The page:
Until recently, the Elizabethtown College library was usually vacant of any activity--just how I liked it. I could wander the stacks in silence, pondering and reading whatever random works caught my fancy. I had been making this practice a regular habit for years, even before I became a formal student at the college.
Now, the library is full of students who sit in the chairs, scribble in their notebooks, and type on their computers. The same has happened with the main concourse student area, the Brossman Commons.
When I joined Elizabethtown college, a laptop was still somewhat unusual among students. I would connect mine to one of the ubiquitous network ports and try to ignore the ogling people. Now, it's just another machine.
Wireless Internet. This year, the college installed WIFI hotspots in the Brossman Commons and library. Both areas now see much more traffic; more homework is also done in these areas.
I don't think that wireless has encouraged more study. Rather, I think it has allowed people to roam more while remaining connected to the 'net, and by implication, their friends. For this reason, quiet places can now be more difficult to find.
WIFI has allowed the library and the Brossman Commons to fill the purpose planned by their designers. Both were clearly designed to be places of convergence, where people could meet and exchange ideas. In the past few months, these spaces seem to have reached that potential. It's amazing how such an un-physical thing can so deeply interact with a space and the people that use it.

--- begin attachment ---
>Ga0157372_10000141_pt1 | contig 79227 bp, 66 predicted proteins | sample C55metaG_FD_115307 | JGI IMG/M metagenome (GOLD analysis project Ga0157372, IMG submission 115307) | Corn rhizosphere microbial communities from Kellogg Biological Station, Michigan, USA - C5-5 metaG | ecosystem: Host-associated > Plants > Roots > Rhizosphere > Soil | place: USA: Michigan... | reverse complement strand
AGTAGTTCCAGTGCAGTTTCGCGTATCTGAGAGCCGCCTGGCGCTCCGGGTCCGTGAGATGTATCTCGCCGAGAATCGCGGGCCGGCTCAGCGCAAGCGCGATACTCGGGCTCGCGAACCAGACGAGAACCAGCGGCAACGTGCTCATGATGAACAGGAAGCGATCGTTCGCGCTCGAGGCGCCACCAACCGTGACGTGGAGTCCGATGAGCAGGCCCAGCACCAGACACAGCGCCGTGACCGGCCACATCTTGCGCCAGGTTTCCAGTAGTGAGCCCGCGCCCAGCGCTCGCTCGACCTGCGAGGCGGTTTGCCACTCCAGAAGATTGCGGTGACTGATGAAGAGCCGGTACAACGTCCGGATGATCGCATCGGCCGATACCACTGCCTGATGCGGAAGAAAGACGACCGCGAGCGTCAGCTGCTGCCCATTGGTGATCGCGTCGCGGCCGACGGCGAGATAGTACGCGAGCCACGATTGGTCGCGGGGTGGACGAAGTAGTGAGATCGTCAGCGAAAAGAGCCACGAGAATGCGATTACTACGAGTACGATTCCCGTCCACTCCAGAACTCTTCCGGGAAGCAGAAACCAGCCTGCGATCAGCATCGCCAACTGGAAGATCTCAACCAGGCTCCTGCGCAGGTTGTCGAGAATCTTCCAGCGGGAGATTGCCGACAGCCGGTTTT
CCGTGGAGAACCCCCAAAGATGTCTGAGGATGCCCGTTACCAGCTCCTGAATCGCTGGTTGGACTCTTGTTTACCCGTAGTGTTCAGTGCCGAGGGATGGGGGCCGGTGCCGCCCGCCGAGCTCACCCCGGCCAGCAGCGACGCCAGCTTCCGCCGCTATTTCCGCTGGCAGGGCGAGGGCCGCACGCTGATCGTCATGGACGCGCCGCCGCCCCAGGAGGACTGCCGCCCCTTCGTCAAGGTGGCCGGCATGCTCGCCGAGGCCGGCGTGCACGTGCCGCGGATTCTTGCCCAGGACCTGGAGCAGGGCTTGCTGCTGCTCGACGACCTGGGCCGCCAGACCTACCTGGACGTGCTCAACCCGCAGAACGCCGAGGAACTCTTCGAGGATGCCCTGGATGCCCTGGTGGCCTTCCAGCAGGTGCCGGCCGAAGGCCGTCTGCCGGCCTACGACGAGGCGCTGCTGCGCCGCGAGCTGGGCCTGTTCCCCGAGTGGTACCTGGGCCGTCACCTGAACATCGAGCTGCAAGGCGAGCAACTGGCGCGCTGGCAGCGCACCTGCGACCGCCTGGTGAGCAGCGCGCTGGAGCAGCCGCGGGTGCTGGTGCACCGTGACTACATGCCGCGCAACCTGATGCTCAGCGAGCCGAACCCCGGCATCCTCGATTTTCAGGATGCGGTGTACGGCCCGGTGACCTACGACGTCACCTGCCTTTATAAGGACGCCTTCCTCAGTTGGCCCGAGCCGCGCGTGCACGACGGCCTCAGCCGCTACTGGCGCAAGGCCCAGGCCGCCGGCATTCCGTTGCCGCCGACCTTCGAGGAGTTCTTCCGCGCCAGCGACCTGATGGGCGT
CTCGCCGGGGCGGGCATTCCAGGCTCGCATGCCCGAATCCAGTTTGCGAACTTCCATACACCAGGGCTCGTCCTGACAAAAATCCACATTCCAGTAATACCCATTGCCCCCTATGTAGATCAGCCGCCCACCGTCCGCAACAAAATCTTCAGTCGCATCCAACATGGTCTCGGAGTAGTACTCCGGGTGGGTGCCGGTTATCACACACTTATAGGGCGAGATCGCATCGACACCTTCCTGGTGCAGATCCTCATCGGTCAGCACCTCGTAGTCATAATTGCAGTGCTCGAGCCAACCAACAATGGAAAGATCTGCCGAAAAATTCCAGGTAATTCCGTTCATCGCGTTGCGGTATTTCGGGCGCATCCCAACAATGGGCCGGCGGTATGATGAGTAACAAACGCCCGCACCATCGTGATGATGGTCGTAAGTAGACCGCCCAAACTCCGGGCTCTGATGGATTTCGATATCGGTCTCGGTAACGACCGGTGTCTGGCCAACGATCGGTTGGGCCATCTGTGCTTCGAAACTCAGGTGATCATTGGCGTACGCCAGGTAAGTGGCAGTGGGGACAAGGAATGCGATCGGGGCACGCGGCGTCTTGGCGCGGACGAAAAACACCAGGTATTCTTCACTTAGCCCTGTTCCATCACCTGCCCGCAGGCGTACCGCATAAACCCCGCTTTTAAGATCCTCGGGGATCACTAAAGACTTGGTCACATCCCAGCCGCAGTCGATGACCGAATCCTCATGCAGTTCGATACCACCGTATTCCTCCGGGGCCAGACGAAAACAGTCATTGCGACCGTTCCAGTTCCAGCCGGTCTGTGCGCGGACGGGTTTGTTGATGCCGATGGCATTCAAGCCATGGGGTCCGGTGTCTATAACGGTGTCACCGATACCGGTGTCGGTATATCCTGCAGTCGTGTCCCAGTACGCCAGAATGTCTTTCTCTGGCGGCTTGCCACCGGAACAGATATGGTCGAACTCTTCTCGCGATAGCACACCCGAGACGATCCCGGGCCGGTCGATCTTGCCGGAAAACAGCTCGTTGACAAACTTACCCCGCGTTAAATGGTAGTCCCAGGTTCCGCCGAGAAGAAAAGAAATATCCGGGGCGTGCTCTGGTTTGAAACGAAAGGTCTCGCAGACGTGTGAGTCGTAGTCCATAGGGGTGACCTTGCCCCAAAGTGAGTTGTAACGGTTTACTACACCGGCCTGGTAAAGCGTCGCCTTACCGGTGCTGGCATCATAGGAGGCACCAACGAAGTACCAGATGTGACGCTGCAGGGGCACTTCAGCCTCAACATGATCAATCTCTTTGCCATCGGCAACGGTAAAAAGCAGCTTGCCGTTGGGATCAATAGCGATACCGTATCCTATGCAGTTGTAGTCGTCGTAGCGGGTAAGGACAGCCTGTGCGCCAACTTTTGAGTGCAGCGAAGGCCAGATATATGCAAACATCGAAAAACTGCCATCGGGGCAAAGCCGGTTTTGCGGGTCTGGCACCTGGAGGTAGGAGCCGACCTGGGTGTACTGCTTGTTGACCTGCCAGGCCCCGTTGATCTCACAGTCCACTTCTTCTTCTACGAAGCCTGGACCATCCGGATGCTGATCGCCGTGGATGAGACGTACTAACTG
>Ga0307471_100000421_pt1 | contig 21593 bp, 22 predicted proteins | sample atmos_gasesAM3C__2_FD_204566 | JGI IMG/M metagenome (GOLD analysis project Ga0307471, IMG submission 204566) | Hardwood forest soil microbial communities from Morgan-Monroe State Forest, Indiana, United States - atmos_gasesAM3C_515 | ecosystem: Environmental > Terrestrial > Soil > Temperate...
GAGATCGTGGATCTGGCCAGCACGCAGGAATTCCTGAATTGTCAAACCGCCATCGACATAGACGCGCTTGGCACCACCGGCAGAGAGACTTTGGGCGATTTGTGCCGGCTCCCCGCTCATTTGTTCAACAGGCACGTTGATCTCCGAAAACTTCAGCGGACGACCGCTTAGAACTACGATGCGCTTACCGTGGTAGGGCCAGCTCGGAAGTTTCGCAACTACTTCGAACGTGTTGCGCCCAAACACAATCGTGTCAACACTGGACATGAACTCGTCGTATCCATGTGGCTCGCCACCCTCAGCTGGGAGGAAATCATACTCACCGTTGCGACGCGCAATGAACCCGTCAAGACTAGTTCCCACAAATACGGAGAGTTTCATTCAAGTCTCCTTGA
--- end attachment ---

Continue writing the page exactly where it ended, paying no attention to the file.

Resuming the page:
Do architects think of these things? Sure they do, but do they really think about these things? When designing a multi-million dollar structure, it seems only reasonable to hire a sociologist or two to provide helpful advice.
You can only plan for technology so far. The library fails in one point. Its tables are perfectly designed for the technology of the time it was built -- the late 80s. They could hardly foresee the impact of portable computing. So they did what seemed best: They designed desks and chairs which were perfectly ergonomic for paper technology.
These same tables and chairs are a primary cause behind my Repetetive Stress Injury; They're terrible for people who need to type.
Such is the flow of life, I suppose. We do our best to plan, but we can't predict everything perfectly.